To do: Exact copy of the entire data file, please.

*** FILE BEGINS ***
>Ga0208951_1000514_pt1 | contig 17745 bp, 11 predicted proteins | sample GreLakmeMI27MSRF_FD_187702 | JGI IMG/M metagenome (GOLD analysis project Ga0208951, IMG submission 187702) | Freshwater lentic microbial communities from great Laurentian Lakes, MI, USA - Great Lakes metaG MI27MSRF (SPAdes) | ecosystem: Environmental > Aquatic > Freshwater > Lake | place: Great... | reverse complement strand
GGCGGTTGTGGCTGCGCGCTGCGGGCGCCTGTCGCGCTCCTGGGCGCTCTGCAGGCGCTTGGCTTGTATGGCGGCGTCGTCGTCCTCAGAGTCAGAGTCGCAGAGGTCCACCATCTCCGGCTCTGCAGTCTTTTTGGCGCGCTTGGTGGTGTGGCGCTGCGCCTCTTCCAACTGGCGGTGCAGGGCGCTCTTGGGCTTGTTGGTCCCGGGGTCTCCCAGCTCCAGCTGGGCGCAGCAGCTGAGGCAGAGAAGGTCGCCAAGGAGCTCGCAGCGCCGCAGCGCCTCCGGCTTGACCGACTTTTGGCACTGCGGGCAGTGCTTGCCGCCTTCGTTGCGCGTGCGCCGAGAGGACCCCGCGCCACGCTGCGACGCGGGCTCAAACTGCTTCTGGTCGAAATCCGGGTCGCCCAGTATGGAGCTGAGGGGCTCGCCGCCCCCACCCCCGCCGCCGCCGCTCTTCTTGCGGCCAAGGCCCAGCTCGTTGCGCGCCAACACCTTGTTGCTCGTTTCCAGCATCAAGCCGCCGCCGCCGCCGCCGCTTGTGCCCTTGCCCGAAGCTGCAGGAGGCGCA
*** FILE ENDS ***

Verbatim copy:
>Ga0208951_1000514_pt1 | contig 17745 bp, 11 predicted proteins | sample GreLakmeMI27MSRF_FD_187702 | JGI IMG/M metagenome (GOLD analysis project Ga0208951, IMG submission 187702) | Freshwater lentic microbial communities from great Laurentian Lakes, MI, USA - Great Lakes metaG MI27MSRF (SPAdes) | ecosystem: Environmental > Aquatic > Freshwater > Lake | place: Great... | reverse complement strand
GGCGGTTGTGGCTGCGCGCTGCGGGCGCCTGTCGCGCTCCTGGGCGCTCTGCAGGCGCTTGGCTTGTATGGCGGCGTCGTCGTCCTCAGAGTCAGAGTCGCAGAGGTCCACCATCTCCGGCTCTGCAGTCTTTTTGGCGCGCTTGGTGGTGTGGCGCTGCGCCTCTTCCAACTGGCGGTGCAGGGCGCTCTTGGGCTTGTTGGTCCCGGGGTCTCCCAGCTCCAGCTGGGCGCAGCAGCTGAGGCAGAGAAGGTCGCCAAGGAGCTCGCAGCGCCGCAGCGCCTCCGGCTTGACCGACTTTTGGCACTGCGGGCAGTGCTTGCCGCCTTCGTTGCGCGTGCGCCGAGAGGACCCCGCGCCACGCTGCGACGCGGGCTCAAACTGCTTCTGGTCGAAATCCGGGTCGCCCAGTATGGAGCTGAGGGGCTCGCCGCCCCCACCCCCGCCGCCGCCGCTCTTCTTGCGGCCAAGGCCCAGCTCGTTGCGCGCCAACACCTTGTTGCTCGTTTCCAGCATCAAGCCGCCGCCGCCGCCGCCGCTTGTGCCCTTGCCCGAAGCTGCAGGAGGCGCA